— Tony Lewis
March 06 — May 28, 2018
Anthology 2014–2016 is an installation of thirty-four original collage-poems by the Chicago-based artist Tony Lewis. Exhibited at the Hirshhorn for the first time in its entirety, this series of evocative black-and-white works draws on an unlikely source—Calvin and Hobbes comic books.
— Rob Pruitt
December 16 — May 13, 2018
Rob Pruitt: The Church is a classic one-person exhibition with works spanning from 1999 to 2017. It introduces the American artist’s multifaceted practice including painting, sculpture, drawing, furniture, performative events, zines, everyday objects, political statements, and souvenirs.
OPEN AT NIGHT
— Elmgreen & Dragset, Maurizio Cattelan
December 16 — January 28, 2018
The director of the French Academy in Rome – Villa Medici is initiating a new project, in the form of temporary installations: “Thanks to curator Chiara Parisi we’re now launching the first of a series of light shows in the Villa gardens." The Festival of Lights, then, represents a brand-new exhibition format designed specifically for this garden setting, titled Open at Night.
BEFORE AND AFTER
— Nate Lowman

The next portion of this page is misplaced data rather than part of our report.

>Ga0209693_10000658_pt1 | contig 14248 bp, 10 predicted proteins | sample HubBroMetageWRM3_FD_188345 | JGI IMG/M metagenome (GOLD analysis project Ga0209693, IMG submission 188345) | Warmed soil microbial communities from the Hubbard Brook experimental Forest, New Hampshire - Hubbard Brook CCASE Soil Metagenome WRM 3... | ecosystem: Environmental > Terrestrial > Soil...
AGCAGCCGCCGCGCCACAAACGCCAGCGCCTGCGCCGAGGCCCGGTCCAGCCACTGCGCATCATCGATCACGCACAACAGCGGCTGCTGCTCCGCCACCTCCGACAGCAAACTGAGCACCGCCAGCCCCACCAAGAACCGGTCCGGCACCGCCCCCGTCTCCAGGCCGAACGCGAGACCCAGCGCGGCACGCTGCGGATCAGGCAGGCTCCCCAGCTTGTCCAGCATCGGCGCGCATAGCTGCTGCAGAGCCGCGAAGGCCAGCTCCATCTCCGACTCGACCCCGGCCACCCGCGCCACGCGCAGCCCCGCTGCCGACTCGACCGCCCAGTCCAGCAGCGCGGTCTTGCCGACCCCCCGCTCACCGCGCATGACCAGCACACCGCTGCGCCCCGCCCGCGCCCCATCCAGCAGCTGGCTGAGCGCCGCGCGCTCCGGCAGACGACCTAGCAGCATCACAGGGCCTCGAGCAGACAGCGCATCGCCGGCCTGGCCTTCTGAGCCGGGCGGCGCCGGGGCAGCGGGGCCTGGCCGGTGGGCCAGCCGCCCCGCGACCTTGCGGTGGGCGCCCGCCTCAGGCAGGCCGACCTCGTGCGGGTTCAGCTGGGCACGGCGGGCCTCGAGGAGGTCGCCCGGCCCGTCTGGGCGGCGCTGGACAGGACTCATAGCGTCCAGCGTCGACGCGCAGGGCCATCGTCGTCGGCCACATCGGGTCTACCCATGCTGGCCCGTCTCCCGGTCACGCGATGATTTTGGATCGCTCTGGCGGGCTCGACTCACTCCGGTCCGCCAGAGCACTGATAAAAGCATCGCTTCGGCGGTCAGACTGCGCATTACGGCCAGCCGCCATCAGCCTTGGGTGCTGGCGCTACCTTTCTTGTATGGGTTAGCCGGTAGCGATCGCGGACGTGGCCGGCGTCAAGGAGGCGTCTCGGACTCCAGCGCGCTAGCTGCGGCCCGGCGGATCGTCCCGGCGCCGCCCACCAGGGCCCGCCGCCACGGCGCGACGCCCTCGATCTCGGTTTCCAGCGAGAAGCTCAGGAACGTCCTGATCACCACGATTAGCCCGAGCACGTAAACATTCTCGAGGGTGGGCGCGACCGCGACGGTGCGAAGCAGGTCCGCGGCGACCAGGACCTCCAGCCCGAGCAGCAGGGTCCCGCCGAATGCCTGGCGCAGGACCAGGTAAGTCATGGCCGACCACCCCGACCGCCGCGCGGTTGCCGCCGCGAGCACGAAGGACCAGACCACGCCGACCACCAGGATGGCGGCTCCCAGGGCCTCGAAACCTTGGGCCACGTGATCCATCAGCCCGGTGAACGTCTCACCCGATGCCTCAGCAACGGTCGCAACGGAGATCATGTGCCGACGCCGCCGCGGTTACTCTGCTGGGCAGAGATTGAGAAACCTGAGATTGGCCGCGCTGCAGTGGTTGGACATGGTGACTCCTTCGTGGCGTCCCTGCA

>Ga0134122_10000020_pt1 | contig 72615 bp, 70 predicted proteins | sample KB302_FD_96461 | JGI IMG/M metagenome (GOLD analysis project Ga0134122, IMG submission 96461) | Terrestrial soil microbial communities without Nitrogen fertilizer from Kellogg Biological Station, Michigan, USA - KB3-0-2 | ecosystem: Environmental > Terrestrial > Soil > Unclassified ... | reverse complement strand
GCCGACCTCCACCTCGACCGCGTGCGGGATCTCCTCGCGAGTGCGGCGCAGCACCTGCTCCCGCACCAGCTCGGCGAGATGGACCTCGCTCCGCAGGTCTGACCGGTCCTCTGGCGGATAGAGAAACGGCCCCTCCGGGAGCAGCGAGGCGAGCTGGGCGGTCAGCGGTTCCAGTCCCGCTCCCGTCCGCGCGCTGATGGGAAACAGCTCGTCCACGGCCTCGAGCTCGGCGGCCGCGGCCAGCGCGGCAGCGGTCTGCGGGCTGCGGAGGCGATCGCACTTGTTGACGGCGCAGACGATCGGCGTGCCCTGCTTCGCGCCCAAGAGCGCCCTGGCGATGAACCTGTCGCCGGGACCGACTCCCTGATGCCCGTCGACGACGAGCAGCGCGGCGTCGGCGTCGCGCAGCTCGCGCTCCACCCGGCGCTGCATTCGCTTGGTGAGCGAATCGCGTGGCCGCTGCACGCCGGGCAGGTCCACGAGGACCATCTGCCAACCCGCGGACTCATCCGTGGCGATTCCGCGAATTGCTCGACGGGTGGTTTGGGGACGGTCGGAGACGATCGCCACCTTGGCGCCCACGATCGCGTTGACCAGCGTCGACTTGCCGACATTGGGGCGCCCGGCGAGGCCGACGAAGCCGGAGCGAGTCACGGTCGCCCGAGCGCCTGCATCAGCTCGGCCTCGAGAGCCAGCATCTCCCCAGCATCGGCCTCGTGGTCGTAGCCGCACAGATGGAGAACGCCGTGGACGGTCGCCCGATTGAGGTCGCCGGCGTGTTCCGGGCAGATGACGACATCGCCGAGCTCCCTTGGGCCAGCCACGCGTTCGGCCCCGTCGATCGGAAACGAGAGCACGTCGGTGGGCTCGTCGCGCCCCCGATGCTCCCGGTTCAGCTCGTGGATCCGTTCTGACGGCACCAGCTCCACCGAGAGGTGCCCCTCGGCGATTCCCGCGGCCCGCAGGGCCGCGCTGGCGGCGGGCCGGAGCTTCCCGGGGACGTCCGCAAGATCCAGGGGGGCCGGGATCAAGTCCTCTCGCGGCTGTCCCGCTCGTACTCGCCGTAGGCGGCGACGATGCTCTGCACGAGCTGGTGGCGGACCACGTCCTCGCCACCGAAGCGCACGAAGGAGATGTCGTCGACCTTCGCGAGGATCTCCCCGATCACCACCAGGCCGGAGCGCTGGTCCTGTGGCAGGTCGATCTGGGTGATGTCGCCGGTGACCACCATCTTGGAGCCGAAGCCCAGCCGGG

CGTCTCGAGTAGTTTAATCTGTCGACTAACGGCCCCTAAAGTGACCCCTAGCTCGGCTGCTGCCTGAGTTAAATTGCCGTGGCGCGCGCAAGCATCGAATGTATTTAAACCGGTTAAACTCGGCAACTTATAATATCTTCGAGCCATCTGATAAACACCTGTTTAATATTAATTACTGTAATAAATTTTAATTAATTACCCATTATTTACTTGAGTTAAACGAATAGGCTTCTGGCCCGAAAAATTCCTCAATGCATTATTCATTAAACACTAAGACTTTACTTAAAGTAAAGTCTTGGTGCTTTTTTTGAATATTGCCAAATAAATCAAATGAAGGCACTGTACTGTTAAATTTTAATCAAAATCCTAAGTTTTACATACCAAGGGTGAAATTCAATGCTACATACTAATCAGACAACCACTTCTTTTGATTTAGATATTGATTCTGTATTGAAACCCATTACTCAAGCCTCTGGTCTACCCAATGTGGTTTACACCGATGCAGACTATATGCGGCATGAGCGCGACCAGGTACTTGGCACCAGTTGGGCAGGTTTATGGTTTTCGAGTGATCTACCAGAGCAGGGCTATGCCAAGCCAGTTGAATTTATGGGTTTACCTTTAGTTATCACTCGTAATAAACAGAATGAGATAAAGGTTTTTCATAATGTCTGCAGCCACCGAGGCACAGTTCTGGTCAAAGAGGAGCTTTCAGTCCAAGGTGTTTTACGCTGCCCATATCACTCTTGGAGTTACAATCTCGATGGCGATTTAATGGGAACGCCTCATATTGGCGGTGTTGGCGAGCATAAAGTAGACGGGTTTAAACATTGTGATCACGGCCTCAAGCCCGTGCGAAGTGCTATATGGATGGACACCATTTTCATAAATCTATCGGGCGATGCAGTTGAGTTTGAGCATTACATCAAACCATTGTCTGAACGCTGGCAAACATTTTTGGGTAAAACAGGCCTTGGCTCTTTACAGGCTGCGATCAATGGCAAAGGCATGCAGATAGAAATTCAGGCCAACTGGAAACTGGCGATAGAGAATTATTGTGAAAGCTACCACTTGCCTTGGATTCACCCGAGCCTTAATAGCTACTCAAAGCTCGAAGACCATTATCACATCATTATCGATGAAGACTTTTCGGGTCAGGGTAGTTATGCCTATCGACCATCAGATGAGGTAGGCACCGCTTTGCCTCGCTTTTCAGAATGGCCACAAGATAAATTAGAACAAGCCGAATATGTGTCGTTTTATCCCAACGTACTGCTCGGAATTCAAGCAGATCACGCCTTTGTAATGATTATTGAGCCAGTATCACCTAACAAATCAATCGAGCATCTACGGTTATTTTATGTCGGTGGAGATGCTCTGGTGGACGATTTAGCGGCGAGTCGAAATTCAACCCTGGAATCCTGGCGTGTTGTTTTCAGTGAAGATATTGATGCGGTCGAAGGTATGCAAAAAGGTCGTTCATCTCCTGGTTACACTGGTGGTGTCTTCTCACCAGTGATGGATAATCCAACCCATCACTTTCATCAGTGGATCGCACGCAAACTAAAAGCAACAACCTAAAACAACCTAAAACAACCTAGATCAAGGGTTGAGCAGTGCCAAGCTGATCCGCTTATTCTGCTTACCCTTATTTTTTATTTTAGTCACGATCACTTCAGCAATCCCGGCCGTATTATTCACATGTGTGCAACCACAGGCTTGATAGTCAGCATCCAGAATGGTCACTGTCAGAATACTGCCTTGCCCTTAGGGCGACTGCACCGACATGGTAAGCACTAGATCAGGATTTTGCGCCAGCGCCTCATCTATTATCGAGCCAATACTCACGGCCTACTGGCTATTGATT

December 15 — June 10, 2018
A new installation of paintings by New York–based artist Nate Lowman in Galleries 2 and 3 explores the timeless, palpable concept of desire using imagery and language drawn from American popular culture. Angels, poppies, hearts, pine-tree air fresheners, smiley faces, iconic celebrities, crosses, and news articles—all presented through the lens of desire and longing—tell part of the American story and confront viewers with the things of modern life that are often left unsaid and unexamined.
LIKE A MOTH TO A FLAME
— Carsten Höller, Paola Pivi
November 03 — January 14, 2017
The wide-ranging survey exhibition Like a Moth to a Flame, curated by Tom Eccles and Mark Rappolt with Liam Gillick, will officially inaugurate the Visual Arts Program at the renovated OGR in Turin. The show will explore the eternal compulsion to produce and to collect works of art, displaying “objects” ranging from a 2nd century BCE Egyptian sculpture to works created for the last Venice Biennale, drawn together from Turin’s most prominent collections of art and antiquities. The exhibition title derives from the answer to a riddle—In girum imus nocte et consumimur igni—attributed to Virgil, which is also the title of two artworks—one by French theorist Guy Debord and one by British artist Cerith Wyn Evans—that are included in the exhibition.
TAKE ME (I'M YOURS)
— Gianfranco Baruchello, Maurizio Cattelan, Carsten Höller, Lawrence Weiner
November 01 — January 14, 2018
“Take Me (I’m Yours)” is a group exhibition that rewrites the rulebook for experiencing a work of art. Visitors to the show are invited to flout convention and do all the things they aren’t normally allowed to do in a museum: the works can be touched, used, or changed; they can be consumed or worn; purchased and even taken free of charge, or carried off in exchange for some personal item. The exhibition is also a project that continues to evolve and be transformed.
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